X
<

Are FOMC Members Creating Doubts about the December Hike?

PART:
1 2 3 4 5 6
Part 4
Are FOMC Members Creating Doubts about the December Hike? PART 4 OF 6

FOMC’s James Bullard Has Three Questions for US Monetary Policy

Three questions for the US monetary policy

St. Louis Federal Reserve President James Bullard, in his recent presentation at the Truman State University, tried to answer the following three questions about the US economy:

  • Is US economic growth poised for a rebound in the 2H17, as compared with 1H17?
  • Is the downside inflation (TIP) surprise in 1H17 likely to reverse in 2H17?
  • Will the continued strong performance of US labor markets put upward pressure on inflation?

Bullard’s answer to all these three questions was the same: “Probably not.”

FOMC&#8217;s James Bullard Has Three Questions for US Monetary Policy

Interested in TIP? Don't miss the next report.

Receive e-mail alerts for new research on TIP

Success! You are now receiving e-mail alerts for new research. A temporary password for your new Market Realist account has been sent to your e-mail address.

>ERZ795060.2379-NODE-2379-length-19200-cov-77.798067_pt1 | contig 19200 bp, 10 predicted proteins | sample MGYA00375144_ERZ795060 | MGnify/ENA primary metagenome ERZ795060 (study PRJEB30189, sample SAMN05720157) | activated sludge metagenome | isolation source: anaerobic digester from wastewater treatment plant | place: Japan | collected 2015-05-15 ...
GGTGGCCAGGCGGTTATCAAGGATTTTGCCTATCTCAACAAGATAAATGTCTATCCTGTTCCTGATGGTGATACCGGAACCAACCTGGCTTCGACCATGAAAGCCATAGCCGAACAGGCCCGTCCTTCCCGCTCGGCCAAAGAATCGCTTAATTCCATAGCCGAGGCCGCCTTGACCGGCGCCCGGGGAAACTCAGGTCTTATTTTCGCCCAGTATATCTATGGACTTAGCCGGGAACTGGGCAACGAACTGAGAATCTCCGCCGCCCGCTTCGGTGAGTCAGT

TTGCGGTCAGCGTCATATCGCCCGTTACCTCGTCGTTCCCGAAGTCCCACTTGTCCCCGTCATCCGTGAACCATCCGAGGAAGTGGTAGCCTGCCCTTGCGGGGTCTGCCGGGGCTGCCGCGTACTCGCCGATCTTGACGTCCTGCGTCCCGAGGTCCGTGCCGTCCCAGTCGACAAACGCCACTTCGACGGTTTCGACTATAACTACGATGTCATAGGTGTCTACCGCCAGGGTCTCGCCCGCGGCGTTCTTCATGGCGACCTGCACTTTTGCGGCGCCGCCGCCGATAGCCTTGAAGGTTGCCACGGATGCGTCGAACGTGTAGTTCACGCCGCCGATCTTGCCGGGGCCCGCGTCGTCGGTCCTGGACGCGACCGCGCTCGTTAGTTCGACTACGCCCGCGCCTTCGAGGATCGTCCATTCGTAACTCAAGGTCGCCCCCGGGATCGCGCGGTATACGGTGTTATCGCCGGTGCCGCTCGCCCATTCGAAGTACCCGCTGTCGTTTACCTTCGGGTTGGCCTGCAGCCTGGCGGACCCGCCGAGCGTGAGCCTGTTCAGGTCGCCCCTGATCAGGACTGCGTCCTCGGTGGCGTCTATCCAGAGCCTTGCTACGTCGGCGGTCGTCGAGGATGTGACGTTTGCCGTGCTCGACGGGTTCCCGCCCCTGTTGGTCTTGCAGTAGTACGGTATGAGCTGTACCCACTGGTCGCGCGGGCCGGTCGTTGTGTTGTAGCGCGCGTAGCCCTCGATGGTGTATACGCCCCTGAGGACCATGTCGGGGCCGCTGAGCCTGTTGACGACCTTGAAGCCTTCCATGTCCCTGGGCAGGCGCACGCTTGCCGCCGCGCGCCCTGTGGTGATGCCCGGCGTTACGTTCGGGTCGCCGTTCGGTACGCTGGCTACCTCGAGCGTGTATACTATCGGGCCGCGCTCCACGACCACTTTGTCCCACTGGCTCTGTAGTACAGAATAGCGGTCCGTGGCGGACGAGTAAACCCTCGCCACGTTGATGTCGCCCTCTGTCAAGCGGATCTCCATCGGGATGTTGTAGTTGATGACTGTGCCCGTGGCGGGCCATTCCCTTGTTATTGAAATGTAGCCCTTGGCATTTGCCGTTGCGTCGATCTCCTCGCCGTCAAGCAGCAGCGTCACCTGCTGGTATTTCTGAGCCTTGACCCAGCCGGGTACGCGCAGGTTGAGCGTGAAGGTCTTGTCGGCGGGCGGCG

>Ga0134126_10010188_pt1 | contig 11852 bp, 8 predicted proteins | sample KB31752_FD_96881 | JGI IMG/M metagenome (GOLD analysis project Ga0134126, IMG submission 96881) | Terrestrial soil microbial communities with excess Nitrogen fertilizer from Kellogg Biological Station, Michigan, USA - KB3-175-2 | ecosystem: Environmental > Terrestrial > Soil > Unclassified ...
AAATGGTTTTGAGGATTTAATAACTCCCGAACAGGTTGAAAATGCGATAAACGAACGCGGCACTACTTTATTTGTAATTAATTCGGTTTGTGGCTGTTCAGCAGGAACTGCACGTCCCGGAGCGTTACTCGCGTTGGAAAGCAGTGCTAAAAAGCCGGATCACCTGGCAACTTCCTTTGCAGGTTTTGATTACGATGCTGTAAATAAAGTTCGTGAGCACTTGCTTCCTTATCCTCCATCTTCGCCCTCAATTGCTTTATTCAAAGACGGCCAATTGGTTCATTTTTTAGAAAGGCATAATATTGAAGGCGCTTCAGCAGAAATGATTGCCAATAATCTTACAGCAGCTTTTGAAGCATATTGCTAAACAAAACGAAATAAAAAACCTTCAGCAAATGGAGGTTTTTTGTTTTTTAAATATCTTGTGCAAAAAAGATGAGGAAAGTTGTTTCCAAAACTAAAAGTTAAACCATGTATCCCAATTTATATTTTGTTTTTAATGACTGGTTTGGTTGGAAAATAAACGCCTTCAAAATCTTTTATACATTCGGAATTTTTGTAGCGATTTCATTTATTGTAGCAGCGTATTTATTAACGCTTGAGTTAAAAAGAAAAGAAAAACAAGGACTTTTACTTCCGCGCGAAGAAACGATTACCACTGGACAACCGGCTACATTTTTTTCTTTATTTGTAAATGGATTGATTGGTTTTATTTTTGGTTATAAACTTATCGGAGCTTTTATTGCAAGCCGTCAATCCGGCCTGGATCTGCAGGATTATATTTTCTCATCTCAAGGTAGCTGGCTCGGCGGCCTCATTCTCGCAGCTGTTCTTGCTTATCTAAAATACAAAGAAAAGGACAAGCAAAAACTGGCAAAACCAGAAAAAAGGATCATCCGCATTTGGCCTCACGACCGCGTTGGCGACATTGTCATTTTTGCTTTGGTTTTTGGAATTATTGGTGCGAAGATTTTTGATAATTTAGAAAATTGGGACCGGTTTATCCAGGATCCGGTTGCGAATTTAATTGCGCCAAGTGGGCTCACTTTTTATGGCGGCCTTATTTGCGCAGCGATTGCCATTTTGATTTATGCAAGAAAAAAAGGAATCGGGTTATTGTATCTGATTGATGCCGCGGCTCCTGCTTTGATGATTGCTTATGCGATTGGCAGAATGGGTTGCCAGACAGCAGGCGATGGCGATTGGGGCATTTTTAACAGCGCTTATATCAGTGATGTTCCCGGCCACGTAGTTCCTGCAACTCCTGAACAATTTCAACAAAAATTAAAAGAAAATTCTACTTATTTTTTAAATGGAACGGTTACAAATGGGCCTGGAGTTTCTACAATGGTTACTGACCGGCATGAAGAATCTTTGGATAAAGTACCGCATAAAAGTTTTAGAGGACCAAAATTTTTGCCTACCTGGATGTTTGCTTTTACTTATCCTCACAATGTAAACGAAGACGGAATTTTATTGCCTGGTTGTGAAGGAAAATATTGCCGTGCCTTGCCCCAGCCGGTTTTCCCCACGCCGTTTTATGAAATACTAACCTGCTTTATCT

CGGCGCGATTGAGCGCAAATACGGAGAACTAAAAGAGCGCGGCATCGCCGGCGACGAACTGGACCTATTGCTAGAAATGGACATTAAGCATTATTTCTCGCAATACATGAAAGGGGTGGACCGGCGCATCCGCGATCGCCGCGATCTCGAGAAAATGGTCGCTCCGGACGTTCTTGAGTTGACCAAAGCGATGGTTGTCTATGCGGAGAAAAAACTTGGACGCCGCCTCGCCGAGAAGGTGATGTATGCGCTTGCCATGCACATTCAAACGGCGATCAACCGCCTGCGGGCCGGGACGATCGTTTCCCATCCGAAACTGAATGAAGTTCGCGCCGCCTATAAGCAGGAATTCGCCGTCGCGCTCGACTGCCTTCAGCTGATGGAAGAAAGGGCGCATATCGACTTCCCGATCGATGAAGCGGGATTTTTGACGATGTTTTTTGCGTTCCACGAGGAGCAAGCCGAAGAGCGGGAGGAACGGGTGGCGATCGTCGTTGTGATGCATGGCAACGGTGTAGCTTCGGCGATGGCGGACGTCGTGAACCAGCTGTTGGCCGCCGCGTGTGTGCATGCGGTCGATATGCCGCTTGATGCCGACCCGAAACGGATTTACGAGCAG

Success! has been added to your Ticker Alerts.

Success! has been added to your Ticker Alerts. Subscriptions can be managed in your user profile.

Summary of Bullard’s answers

Bullard said that the current growth rate in the US economy is likely to remain consistent with recent quarterly growth—near the 2% mark. Bullard pointed out that 4Q17 growth could see a bump, however, as the damage from the recent hurricanes gets repaired.

Bullard was not confident about a pullback in inflation (VTIP) before the end of this year and didn’t suggest that he believes that a lower level of unemployment is likely to push inflation (SCHP) higher.

Key takeaways

The third estimate of the 2Q17 GDP was reported at 3.1%—a strong bounce from 1.2% in 1Q17. Real GDP per capita, however, remains close to the 2% mark at 2.4%.

The impact of lower unemployment on inflation (STIP), of course, remains puzzling, as the relationship in the Philips curve continues to be challenged. Growth fueled by an ultra-loose monetary policy could be the reason for this lag, and only once the stimulus is reduced will we know the true rate of inflation (TDTT) growth.

X

Please select a profession that best describes you: